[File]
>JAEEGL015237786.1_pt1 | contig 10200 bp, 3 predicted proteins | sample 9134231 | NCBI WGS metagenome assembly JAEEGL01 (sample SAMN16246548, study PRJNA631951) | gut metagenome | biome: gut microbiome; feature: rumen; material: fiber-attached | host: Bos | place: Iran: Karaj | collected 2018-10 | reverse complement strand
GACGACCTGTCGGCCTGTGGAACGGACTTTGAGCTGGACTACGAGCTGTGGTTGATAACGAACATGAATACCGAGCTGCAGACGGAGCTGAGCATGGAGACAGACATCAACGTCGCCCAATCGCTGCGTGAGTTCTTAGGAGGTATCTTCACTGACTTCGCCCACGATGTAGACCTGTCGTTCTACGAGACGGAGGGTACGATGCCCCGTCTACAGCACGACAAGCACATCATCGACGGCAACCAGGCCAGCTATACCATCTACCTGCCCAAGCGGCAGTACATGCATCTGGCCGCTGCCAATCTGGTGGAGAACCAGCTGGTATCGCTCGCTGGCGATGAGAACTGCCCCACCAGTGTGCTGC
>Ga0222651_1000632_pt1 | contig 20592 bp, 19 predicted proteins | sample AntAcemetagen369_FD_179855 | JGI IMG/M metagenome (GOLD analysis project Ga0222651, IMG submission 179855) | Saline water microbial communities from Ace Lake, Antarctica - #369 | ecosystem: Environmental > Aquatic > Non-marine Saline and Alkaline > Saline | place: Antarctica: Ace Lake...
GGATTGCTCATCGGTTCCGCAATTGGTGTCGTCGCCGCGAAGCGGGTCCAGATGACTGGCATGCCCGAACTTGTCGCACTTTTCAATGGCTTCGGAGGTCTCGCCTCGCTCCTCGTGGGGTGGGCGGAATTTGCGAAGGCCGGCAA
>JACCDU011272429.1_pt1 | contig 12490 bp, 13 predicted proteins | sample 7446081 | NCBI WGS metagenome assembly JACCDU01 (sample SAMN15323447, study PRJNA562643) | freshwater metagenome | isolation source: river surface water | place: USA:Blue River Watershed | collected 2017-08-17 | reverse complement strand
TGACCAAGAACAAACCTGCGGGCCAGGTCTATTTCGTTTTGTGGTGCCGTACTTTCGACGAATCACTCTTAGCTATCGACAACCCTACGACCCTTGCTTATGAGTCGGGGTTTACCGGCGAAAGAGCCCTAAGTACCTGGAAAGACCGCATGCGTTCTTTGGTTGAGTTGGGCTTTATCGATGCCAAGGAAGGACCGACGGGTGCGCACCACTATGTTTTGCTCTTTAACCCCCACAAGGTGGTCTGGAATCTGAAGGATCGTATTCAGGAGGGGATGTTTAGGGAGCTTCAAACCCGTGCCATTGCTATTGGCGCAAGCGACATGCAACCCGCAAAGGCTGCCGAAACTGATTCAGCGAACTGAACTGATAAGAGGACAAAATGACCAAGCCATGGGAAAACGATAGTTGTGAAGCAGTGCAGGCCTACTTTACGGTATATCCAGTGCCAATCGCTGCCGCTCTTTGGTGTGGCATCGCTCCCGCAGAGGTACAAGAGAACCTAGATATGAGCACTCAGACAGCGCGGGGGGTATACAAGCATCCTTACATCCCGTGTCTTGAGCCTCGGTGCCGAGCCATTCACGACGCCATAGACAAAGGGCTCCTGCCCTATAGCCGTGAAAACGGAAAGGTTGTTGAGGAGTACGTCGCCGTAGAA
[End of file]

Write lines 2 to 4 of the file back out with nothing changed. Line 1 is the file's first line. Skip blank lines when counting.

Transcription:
GACGACCTGTCGGCCTGTGGAACGGACTTTGAGCTGGACTACGAGCTGTGGTTGATAACGAACATGAATACCGAGCTGCAGACGGAGCTGAGCATGGAGACAGACATCAACGTCGCCCAATCGCTGCGTGAGTTCTTAGGAGGTATCTTCACTGACTTCGCCCACGATGTAGACCTGTCGTTCTACGAGACGGAGGGTACGATGCCCCGTCTACAGCACGACAAGCACATCATCGACGGCAACCAGGCCAGCTATACCATCTACCTGCCCAAGCGGCAGTACATGCATCTGGCCGCTGCCAATCTGGTGGAGAACCAGCTGGTATCGCTCGCTGGCGATGAGAACTGCCCCACCAGTGTGCTGC
>Ga0222651_1000632_pt1 | contig 20592 bp, 19 predicted proteins | sample AntAcemetagen369_FD_179855 | JGI IMG/M metagenome (GOLD analysis project Ga0222651, IMG submission 179855) | Saline water microbial communities from Ace Lake, Antarctica - #369 | ecosystem: Environmental > Aquatic > Non-marine Saline and Alkaline > Saline | place: Antarctica: Ace Lake...
GGATTGCTCATCGGTTCCGCAATTGGTGTCGTCGCCGCGAAGCGGGTCCAGATGACTGGCATGCCCGAACTTGTCGCACTTTTCAATGGCTTCGGAGGTCTCGCCTCGCTCCTCGTGGGGTGGGCGGAATTTGCGAAGGCCGGCAA